Typically, a pupil in Ghana will one way or the other at a point in time be subjected to answer a rhetorical question in the Ghanaian sense that goes like this “what will you want to do in future?” by a teacher, parents or some elderly person.
Answers not far from, I want to be doctor, bank manager, nurse or lawyer are not extreme. My class in Aboaboman preparatory school like any other was subjected to this same question and the answers were not different from these. As to whether we were aware of what we were talking about became mystery to me after sometime.
But now I can say with confidence that we did not understand what we were saying. None of my classmates have so far ended up in any of the jobs they mentioned, including me after university. These two questions therefore keep me thinking;
- Is it that we are familiar with these professions and the children are being relayed easily during socialization? or
- These are one of the homemade English words which are interpreted or perceived wrongly? If so what is the impact on the society and the professionals in these professions?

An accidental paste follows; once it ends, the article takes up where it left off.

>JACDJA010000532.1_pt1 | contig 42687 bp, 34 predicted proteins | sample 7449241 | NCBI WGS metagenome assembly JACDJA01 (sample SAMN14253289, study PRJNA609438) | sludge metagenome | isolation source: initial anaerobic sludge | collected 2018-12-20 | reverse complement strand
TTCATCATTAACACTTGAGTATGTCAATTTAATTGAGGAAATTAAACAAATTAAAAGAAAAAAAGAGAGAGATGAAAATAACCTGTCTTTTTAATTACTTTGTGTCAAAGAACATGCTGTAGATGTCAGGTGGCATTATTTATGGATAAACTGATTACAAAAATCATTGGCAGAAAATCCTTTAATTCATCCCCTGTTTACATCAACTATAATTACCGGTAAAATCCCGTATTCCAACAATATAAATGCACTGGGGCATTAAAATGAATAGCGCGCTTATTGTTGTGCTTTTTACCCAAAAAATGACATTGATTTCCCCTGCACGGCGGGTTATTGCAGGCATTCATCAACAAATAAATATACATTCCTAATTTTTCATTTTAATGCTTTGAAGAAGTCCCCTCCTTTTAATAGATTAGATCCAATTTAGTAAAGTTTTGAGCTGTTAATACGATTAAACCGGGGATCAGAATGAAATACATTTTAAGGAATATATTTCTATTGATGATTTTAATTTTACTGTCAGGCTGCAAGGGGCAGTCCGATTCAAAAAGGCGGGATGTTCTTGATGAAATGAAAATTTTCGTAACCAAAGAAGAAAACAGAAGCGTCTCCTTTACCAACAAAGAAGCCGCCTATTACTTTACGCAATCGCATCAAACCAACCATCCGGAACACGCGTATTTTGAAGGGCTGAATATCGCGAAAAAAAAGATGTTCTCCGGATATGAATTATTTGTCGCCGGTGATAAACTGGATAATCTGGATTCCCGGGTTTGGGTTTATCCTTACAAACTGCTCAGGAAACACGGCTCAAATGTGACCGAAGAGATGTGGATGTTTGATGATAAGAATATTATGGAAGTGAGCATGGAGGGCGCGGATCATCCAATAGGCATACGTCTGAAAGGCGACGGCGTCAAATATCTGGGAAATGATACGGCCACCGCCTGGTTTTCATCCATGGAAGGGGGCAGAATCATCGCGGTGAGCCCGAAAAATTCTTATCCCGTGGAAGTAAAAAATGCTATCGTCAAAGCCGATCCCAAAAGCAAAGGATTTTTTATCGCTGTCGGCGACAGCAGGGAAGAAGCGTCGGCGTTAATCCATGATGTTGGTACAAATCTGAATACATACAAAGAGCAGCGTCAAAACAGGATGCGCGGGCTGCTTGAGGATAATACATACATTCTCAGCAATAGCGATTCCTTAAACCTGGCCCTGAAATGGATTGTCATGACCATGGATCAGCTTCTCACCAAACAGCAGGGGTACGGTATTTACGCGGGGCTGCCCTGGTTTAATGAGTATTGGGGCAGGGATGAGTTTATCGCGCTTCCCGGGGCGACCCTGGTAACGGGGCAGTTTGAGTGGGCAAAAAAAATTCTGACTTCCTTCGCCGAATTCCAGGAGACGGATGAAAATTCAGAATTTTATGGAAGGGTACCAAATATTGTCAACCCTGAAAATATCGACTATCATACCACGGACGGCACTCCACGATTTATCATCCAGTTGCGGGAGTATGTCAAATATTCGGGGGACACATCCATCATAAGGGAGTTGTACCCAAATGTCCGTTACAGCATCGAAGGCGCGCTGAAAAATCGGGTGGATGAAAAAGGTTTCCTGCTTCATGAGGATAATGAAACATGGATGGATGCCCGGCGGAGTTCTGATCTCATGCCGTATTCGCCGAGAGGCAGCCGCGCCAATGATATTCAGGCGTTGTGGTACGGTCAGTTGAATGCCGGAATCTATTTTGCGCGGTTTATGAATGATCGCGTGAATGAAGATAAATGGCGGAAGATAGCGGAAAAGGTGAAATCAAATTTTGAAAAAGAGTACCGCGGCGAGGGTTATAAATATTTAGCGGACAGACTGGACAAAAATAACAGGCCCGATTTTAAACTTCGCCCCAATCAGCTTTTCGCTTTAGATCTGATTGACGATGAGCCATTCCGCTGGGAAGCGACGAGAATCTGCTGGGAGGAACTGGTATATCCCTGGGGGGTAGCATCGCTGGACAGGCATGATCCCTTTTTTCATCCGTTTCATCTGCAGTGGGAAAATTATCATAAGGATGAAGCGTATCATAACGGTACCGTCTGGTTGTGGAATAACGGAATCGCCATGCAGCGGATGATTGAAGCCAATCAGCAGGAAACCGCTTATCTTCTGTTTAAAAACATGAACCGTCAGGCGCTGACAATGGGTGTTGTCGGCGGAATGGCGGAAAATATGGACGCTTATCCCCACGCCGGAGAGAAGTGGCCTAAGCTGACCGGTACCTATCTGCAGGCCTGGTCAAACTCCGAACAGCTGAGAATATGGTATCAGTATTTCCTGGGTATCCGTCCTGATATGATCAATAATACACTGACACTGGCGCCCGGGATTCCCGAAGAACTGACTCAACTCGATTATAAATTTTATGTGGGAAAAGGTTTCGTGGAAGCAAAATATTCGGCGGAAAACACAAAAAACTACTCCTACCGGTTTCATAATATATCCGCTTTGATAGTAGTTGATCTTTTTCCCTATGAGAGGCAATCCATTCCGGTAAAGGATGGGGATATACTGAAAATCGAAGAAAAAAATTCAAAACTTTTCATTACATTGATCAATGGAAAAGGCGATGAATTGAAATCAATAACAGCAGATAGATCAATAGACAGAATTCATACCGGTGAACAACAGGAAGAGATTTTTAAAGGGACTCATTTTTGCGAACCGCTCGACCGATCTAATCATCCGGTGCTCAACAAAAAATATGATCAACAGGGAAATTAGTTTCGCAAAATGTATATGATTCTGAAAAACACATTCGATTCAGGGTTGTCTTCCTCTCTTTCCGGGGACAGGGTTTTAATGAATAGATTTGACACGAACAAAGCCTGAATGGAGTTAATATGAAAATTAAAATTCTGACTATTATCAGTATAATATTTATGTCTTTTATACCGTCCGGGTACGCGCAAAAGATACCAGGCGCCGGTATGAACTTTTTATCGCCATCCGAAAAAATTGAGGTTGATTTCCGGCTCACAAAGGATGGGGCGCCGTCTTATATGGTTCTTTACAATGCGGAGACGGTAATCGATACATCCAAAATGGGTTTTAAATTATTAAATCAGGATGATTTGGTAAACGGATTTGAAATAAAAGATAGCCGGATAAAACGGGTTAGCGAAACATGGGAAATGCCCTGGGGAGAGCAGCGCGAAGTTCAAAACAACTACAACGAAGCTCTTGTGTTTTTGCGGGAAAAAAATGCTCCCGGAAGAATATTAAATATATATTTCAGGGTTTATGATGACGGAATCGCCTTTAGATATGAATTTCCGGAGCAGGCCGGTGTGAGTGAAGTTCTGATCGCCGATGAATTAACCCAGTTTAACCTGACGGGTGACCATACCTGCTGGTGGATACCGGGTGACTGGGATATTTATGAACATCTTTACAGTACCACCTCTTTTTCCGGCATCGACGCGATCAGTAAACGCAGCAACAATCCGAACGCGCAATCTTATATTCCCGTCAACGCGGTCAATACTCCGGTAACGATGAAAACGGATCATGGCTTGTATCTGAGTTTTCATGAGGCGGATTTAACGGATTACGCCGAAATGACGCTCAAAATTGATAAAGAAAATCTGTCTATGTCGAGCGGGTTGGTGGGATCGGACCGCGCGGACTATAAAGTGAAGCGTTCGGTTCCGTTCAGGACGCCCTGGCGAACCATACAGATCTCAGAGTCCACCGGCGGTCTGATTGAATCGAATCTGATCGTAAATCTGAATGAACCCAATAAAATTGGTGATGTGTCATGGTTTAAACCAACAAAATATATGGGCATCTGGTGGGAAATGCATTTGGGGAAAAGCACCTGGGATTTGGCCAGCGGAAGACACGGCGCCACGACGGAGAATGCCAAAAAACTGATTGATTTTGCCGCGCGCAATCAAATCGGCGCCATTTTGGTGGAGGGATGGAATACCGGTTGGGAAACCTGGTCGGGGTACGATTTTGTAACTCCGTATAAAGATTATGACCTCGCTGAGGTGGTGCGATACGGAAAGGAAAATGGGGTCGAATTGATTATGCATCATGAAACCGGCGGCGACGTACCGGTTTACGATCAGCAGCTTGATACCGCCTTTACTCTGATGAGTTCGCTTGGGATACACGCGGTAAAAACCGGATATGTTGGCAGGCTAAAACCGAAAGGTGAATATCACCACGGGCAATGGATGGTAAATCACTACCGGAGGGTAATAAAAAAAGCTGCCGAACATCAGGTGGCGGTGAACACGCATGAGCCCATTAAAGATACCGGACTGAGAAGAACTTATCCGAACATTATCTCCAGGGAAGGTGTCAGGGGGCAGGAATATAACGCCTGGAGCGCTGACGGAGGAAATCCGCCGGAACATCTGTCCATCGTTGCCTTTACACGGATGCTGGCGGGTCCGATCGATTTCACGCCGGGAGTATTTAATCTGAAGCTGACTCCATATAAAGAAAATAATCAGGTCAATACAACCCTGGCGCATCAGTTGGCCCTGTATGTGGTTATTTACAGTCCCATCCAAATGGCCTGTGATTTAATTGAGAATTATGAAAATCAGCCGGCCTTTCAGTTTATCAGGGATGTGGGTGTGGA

As a health professional the term Doctor, its meaning, Ghanaian interpretation, perception and effects keeps me worried.
Who and what is a doctor then. Doctor was coined from a Latin word ‘docere’ which means to teach according to Wikipedia. Here are some definitions of interest from thefreedictionary.com about who a doctor is.
- A person who is licensed to practice medicine and has trained at a school of medicine, chiropractic, optometry, podiatry, dentistry, or veterinary medicine.
- A practitioner of alternative medicine or folk medicine who does not have traditional medical credentials.
- A person who has earned the highest academic degree, usually a PhD, awarded bya college or university in a specified discipline.
- A person awarded an honorary degree by a college or university.
This shows that there are academic doctorate, professional doctorate and the honorary doctorate. So I asked myself, are these what Ghanaians know or there are other aspects of Doctor that I do not know of? When a child says I want to be a doctor what actually does he/she mean?